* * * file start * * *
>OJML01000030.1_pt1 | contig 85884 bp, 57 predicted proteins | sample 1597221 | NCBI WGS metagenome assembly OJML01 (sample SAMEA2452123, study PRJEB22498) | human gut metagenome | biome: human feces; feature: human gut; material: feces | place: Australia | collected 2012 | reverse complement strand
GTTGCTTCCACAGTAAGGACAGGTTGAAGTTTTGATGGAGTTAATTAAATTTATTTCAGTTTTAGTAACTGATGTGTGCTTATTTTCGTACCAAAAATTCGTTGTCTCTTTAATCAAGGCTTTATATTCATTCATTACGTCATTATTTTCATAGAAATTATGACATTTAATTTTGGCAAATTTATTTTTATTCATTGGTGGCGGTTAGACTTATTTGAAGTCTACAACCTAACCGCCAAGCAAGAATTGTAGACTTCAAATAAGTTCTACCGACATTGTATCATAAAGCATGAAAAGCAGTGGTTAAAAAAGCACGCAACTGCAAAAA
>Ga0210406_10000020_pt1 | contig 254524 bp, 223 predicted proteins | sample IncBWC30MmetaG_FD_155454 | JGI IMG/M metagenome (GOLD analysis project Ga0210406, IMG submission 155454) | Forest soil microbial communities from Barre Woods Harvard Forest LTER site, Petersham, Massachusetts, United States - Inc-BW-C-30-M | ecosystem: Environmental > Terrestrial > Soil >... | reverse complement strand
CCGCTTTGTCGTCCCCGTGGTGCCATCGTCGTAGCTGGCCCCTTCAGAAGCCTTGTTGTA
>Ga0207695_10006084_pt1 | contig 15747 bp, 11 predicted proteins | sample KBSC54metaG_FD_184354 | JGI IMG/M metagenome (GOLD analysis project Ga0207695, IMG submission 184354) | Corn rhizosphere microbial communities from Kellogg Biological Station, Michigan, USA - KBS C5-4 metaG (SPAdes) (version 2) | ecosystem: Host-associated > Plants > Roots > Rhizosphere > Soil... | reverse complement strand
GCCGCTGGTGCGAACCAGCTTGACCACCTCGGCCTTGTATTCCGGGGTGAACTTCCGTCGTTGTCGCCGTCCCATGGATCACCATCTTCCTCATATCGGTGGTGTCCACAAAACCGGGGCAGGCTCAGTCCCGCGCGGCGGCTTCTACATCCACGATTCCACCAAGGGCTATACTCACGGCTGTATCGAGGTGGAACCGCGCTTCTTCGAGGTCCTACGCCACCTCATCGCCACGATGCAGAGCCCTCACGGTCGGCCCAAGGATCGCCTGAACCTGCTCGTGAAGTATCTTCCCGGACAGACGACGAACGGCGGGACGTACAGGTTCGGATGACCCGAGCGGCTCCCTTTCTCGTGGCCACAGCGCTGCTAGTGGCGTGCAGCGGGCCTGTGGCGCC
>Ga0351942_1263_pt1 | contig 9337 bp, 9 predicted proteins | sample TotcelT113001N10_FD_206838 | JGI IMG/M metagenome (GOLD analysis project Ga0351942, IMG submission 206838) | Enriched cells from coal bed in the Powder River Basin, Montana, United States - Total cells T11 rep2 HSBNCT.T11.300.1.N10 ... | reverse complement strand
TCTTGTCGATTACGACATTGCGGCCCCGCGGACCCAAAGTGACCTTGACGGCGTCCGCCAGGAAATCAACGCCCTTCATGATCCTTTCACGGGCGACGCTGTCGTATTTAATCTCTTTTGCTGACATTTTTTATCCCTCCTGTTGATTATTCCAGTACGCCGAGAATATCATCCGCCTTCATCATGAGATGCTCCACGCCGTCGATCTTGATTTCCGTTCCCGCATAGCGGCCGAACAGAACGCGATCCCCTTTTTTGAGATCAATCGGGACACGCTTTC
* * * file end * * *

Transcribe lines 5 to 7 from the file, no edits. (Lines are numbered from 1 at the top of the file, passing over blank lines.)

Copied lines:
>Ga0207695_10006084_pt1 | contig 15747 bp, 11 predicted proteins | sample KBSC54metaG_FD_184354 | JGI IMG/M metagenome (GOLD analysis project Ga0207695, IMG submission 184354) | Corn rhizosphere microbial communities from Kellogg Biological Station, Michigan, USA - KBS C5-4 metaG (SPAdes) (version 2) | ecosystem: Host-associated > Plants > Roots > Rhizosphere > Soil... | reverse complement strand
GCCGCTGGTGCGAACCAGCTTGACCACCTCGGCCTTGTATTCCGGGGTGAACTTCCGTCGTTGTCGCCGTCCCATGGATCACCATCTTCCTCATATCGGTGGTGTCCACAAAACCGGGGCAGGCTCAGTCCCGCGCGGCGGCTTCTACATCCACGATTCCACCAAGGGCTATACTCACGGCTGTATCGAGGTGGAACCGCGCTTCTTCGAGGTCCTACGCCACCTCATCGCCACGATGCAGAGCCCTCACGGTCGGCCCAAGGATCGCCTGAACCTGCTCGTGAAGTATCTTCCCGGACAGACGACGAACGGCGGGACGTACAGGTTCGGATGACCCGAGCGGCTCCCTTTCTCGTGGCCACAGCGCTGCTAGTGGCGTGCAGCGGGCCTGTGGCGCC
>Ga0351942_1263_pt1 | contig 9337 bp, 9 predicted proteins | sample TotcelT113001N10_FD_206838 | JGI IMG/M metagenome (GOLD analysis project Ga0351942, IMG submission 206838) | Enriched cells from coal bed in the Powder River Basin, Montana, United States - Total cells T11 rep2 HSBNCT.T11.300.1.N10 ... | reverse complement strand